April is National Facial Protection Month

March 25, 2014 03:07 PM
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Rosemont, IL (March 25, 2014)  Five of the nation’s top dental associations want to remind young athletes to play it safe by wearing a mouth guard during recreational and organized sports this spring.  Research estimates that about 2 percent of all children or adolescents who participate in sports eventually will suffer a facial injury severe enough to require medical attention[1]

"A properly fitted mouth guard is an essential piece of any athlete's protective equipment," says Dr. Paul Nativi, DMD, FASD, and past president of the Academy for Sports Dentistry.  "Mouth guards protect the teeth from being knocked out, broken and displaced.  Mouth guards prevent injuries to the bone and tissues around the teeth. They also help prevent injuries to the mandible (lower jaw) and temporomandibular joint in the jaw. Tooth loss incurs a tremendous financial, emotional, and psychological expense.  Protect what you have - wear a properly fitted mouth guard."

The Academy for Sports Dentistry (ASD), American Academy of Pediatric Dentistry (AAPD), American Association of Oral and Maxillofacial Surgeons (AAOMS), American Association of Orthodontists (AAO), and the American Dental Association (ADA) are collaborating to promote National Facial Protection Month in April.  National Facial Protection Month strives to raise public awareness and remind parents/caregivers, coaches and athletes to play it safe while playing sports.

According to the American Academy of Pediatric Dentistry’s Policy on Prevention of Sports-related Orofacial  Injuries, sports accidents reportedly account for 10 to 39 percent of all dental injuries in children and are most often caused by direct hits with a hard object, such as a puck or ball, and player-to-player contact[2].

The dental associations offer the following five tips to help prevent facial injury:

1.       Wear a mouth guard when playing contact sports: Mouth guards are significantly less expensive than the cost to repair an injury, and dentists and dental specialists can make customized mouth guards that hold teeth in place and allow for normal speech and breathing.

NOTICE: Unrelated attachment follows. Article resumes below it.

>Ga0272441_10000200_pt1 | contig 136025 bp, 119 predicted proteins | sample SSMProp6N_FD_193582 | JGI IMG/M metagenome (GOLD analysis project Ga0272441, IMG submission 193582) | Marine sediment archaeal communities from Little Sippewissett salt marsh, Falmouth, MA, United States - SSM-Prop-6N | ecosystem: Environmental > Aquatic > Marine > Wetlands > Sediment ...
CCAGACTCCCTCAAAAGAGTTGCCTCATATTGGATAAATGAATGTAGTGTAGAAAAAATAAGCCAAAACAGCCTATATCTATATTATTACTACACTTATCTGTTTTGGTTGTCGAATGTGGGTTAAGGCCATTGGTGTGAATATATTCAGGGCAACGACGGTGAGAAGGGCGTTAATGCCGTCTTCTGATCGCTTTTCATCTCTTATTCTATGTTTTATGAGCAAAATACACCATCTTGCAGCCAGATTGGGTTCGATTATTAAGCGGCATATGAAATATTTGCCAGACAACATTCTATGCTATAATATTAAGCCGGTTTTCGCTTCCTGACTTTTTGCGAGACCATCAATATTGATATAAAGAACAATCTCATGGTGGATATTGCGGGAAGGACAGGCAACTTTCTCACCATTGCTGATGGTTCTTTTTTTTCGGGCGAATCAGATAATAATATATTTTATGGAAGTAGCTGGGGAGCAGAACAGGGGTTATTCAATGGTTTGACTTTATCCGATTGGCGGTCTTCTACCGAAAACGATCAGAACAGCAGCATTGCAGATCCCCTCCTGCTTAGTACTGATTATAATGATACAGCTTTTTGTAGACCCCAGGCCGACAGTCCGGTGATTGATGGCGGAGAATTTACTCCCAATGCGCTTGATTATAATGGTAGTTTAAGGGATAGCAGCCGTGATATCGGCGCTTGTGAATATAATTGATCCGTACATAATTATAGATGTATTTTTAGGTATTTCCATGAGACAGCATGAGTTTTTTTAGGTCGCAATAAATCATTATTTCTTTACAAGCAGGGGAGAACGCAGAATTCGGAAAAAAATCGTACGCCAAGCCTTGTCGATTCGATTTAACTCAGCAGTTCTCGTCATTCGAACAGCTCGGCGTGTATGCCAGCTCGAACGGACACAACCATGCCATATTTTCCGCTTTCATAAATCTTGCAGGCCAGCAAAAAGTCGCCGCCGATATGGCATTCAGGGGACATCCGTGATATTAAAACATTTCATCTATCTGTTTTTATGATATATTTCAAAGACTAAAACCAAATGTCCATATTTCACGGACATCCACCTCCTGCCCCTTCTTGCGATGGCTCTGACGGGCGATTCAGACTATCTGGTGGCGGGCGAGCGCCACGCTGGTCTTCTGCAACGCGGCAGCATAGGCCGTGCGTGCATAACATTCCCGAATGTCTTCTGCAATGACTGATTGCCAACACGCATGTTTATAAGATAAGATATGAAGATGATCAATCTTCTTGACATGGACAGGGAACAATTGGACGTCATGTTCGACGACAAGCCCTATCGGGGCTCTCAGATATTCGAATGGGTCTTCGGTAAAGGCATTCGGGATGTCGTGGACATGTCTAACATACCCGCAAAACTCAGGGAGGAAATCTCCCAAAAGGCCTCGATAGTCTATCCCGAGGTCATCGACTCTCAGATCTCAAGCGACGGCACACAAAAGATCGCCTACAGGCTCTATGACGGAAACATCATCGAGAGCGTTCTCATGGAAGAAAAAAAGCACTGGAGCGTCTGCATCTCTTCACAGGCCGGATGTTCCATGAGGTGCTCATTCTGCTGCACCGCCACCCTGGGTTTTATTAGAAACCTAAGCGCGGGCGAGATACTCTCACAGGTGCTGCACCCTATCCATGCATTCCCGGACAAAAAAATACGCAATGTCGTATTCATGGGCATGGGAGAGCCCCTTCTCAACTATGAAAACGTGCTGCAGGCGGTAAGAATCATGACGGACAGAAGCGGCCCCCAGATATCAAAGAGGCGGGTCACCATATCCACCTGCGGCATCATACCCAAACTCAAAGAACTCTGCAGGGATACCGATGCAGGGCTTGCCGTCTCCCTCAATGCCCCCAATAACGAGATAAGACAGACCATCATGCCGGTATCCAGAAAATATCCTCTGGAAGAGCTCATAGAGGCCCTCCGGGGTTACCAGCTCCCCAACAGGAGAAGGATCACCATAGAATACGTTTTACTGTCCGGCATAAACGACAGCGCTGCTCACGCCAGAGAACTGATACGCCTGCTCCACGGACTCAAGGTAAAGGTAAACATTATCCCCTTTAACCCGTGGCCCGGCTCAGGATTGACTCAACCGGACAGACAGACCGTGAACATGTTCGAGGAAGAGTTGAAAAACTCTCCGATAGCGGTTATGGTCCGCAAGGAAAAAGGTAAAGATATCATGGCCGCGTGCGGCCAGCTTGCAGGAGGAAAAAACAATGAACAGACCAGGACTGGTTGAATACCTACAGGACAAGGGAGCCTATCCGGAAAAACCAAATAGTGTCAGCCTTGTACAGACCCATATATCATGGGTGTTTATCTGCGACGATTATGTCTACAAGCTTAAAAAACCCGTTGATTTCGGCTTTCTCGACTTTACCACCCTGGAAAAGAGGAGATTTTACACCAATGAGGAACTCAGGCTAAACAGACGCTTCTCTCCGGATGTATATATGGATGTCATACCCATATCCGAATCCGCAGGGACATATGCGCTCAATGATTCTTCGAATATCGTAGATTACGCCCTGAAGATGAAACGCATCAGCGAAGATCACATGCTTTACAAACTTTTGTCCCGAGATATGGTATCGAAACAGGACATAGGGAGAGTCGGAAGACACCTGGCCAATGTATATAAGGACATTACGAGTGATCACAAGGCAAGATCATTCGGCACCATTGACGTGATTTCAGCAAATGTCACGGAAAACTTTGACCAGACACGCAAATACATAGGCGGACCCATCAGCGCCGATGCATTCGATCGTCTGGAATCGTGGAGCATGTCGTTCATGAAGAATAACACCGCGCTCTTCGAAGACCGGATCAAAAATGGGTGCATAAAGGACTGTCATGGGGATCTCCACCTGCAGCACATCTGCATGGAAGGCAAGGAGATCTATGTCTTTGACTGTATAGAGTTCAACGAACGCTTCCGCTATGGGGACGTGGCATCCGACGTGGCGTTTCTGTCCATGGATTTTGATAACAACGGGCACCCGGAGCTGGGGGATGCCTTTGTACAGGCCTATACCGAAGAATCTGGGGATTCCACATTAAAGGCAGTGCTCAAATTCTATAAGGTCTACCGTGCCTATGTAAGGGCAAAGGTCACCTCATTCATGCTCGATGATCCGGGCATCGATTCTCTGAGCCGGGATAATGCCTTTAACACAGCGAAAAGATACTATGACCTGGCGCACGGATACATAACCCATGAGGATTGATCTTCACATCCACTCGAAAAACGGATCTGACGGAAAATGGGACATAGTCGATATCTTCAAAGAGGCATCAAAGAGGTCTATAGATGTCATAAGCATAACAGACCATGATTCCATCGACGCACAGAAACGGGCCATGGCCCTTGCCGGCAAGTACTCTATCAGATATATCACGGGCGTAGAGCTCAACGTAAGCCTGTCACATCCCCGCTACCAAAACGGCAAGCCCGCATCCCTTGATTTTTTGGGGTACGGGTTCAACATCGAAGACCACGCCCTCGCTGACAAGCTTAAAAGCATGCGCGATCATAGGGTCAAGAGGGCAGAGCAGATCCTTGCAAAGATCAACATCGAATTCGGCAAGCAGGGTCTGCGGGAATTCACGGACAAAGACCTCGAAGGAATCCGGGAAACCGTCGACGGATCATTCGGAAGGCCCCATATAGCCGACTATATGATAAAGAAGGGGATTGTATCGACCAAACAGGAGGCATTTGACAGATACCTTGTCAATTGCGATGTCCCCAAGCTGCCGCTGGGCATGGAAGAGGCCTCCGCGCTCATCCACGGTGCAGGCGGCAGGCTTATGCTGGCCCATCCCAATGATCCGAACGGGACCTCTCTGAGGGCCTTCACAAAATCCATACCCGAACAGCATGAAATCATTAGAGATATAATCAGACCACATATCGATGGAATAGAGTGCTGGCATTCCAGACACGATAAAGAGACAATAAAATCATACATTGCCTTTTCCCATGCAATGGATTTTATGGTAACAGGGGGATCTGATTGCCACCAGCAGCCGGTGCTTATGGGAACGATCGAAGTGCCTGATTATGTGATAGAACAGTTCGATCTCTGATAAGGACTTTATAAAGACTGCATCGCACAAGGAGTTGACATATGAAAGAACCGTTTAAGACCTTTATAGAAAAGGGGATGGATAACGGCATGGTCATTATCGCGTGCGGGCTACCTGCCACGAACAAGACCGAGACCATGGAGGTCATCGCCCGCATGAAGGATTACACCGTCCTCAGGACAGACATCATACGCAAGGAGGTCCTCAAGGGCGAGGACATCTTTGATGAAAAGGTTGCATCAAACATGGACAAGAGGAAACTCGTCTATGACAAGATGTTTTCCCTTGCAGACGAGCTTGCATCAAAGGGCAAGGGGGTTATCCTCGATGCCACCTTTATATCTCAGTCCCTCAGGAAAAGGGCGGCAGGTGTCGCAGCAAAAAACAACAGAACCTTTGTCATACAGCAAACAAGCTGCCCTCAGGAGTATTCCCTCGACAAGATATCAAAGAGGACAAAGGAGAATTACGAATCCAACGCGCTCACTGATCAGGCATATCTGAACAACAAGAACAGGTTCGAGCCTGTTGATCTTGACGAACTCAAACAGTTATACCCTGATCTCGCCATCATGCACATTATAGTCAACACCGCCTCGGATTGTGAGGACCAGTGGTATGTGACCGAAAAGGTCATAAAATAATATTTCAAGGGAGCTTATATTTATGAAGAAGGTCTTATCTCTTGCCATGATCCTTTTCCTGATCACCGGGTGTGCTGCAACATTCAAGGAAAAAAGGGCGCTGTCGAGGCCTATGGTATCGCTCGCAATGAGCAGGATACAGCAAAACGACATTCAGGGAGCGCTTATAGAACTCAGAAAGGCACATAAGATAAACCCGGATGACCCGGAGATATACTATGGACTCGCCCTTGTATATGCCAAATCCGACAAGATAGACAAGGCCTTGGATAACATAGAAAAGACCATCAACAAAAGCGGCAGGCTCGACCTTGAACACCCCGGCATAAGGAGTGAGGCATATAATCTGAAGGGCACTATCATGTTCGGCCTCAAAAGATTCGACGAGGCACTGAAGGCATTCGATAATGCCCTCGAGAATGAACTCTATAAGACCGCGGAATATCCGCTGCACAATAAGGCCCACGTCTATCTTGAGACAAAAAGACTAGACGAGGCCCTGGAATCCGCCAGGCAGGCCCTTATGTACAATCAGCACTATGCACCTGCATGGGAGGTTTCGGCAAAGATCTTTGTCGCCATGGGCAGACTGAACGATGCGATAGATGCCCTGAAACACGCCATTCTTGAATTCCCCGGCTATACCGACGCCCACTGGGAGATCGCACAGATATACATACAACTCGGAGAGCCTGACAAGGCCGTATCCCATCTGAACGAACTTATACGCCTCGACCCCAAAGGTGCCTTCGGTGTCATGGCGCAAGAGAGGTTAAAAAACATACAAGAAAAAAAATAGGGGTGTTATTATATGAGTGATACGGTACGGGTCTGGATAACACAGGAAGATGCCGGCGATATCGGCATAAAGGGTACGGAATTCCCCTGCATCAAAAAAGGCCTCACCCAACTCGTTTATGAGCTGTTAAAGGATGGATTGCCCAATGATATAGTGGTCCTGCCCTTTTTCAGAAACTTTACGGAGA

2.       Wear a helmet: Helmets absorb the energy of an impact and help prevent damage to the head.

3.       Wear protective eyewear: Eyes are extremely vulnerable to damage, especially when playing sports.

4.       Wear a face shield to avoid scratched or bruised skin: Hockey pucks, basketballs and racquetballs can cause severe facial damage at any age.

5.       Make protective gear mandatory for all sports: Athletes who participate in football, hockey and boxing are required to wear mouth guards.  If  mouth guards have been proven to significantly decrease the risk of oral injuries, why is it not mandatory in every sport for kids to be required to wear them, particularly when participating in[3]:

 

Acrobatics

Field Hockey

Racquetball

Squash

Bandy

Football

Rugby

Surfing

Baseball

Gymnastics

Shot Put

Volleyball

Basketball

Handball

Skateboarding

Water Polo

Bicycling

Ice Hockey

Skiing

Weightlifting

Boxing

Inline Skating

Skydiving

Wrestling

Equestrian Events

Lacrosse

Soccer

 

Field Events

Martial Arts

Softball

 

 

Click here to download a fact sheet on choosing a mouthguard to protect your face.

 

[1] http://www.encyclopedia.com/topic/Maxillofacial_Trauma.aspx.

 

[2] SOURCE: Newsome P, Tran D, Cooke M. The role of the mouth-guard in the prevention of sports-related dental injuries: A review. Int J Paediatr Dent 2001;11(6):396-404.

 

[3] Chart provided by the American Dental Association and the Academy of Sports Dentistry.

 

 

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About National Facial Protection Month
National Facial Protection Month takes place each year during the month of April.  For further information and materials on this annual observance, visit the sponsoring associations’ Web sites at the Academy for Sports Dentistry (http://www.academyforsportsdentistry.org/), American Academy of Pediatric Dentistry (www.aapd.org), American Association of Oral and Maxillofacial Surgeons (www.aaoms.org), American Association of Orthodontists (www.mylifemysmile.org) and the American Dental Association (www.mouthhealthy.org). 

 


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